Last, do not be afraid to move on from a mentor as you transition through your career because each will have their own expiration date as you grow. They do not have to leave your life entirely but may just fold to the background. Eventually you will become the mentor for someone else further down your career path and remember these lessons as crucial to success because they will be the same drivers that guide that relationship, just in reverse.

Mentorship can be one of the most rewarding experiences in a career path, both as a mentor and a mentee, and choosing correctly is a hard, but worthwhile decision to make.
Mon 6 April 2020
As remote work grows in popularity, the need for keeping individuals in-tune and engaged in the company culture increases substantially.

Remote work removes many of the inconveniences associated with going into work like commutes and distractions, but it takes away a key component to what makes company culture…connection!

This article serves to show a key way companies can go about maintaining and even improving the level of connectivity between employees as their work location becomes remote.

Before jumping into suggestions on maintaining and growing connectivity of employees as their work location becomes remote, let’s observe how employees connect in an office environment.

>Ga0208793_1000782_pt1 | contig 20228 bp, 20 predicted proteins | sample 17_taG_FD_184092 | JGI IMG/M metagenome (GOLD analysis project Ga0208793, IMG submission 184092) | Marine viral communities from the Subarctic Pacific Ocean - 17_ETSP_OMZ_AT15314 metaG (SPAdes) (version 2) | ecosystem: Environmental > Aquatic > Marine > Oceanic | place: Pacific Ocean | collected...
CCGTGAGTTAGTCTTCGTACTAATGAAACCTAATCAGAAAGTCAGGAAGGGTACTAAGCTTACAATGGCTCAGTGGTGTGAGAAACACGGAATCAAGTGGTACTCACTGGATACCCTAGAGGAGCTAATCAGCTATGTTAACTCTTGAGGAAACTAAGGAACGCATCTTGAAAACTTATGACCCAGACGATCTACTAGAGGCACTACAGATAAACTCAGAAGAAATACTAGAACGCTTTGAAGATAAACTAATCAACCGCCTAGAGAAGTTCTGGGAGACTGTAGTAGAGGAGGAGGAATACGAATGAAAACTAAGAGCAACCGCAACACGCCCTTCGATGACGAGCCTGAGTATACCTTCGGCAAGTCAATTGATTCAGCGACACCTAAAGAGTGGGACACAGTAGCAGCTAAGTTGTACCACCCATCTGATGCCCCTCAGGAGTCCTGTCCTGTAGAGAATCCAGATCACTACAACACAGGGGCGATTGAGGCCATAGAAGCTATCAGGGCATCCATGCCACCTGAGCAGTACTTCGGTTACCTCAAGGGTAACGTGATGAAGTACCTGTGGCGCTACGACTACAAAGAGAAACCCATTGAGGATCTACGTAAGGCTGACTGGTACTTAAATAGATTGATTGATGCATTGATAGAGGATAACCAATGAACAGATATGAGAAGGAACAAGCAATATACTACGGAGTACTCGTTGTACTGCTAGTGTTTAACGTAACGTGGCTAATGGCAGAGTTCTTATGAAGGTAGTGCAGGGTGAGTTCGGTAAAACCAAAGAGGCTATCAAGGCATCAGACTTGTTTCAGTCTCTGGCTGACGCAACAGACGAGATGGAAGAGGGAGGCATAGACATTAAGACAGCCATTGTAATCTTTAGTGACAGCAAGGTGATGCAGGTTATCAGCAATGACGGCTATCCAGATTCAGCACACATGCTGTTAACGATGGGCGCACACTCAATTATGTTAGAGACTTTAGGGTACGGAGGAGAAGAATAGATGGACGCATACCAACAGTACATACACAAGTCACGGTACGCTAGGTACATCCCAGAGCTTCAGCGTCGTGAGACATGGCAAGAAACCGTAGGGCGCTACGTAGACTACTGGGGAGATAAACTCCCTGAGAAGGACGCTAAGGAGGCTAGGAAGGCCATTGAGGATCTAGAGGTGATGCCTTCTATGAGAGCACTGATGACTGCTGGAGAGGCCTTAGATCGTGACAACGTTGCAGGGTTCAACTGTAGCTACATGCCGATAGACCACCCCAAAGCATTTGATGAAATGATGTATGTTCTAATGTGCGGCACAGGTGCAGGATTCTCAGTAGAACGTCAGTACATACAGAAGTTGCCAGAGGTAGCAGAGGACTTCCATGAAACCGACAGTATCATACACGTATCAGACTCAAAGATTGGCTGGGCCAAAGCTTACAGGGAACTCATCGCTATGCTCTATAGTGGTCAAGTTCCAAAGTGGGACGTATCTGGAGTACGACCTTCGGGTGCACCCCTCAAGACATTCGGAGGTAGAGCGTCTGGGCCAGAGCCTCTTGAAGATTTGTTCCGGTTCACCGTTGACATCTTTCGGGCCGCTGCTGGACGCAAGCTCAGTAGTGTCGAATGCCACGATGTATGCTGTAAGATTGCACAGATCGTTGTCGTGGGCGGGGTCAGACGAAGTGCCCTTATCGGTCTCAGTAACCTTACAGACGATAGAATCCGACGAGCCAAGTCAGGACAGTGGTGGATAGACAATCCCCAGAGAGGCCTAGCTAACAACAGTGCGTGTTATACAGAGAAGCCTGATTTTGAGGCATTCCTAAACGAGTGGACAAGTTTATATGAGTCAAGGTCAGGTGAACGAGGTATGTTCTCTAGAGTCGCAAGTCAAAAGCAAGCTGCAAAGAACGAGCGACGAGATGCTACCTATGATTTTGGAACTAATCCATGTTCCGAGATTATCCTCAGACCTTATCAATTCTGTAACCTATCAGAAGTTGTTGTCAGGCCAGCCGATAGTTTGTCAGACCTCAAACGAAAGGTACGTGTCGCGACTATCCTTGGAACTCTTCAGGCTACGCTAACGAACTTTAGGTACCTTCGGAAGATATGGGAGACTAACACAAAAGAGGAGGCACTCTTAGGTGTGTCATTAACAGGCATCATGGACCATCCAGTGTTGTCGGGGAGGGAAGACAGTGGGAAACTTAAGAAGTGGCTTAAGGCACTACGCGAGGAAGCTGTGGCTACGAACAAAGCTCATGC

In our research on facilitating horizontal mentoring relationships for employees, we have learned that 68% of engaged employees that don’t work remotely believe that there are communication barriers between them and other employees. This is a critical statistic because this shows that even engaged employees feel that they are silo’d off from other employees, even if they work in the same office. 

Reframing this point, most people don’t know what their counterparts in other departments do for their work and the conversations they do have are typically superficial (e.g. sports, weather, fashion, family).

As more people begin to work remotely, this is going to get worse because employees are going to lose the little interaction they do have with each other. All communication is going to be work related and the emotional identity employees have of being a member of the company will soon fade.

Just to be clear, the emotional identity employees have of being a member of the company is the company’s culture! Once that is gone, there is no more culture!

One key to keeping remote employees engaged in the culture of the company is to set aside time for employees to have intentional conversations with each other.

These conversations are not superficial while also not completely about work. These conversations are free from the workplace hierarchy (e.g. title has nothing to do with what is and isn’t shared in these conversations). These conversations provide a platform for employees to share what they are working on with another employee, learn obstacles the other person is facing, ask clarifying questions that they don’t normally ask or get asked, and identify ways to find breakthroughs at work – emotionally, operationally, mentally, or physically.

These relationships create empathy between employees. These relationships breakthrough communication barriers between employees. These relationships build a greater sense of identity employees have with the company. 

This is called horizontal mentorship.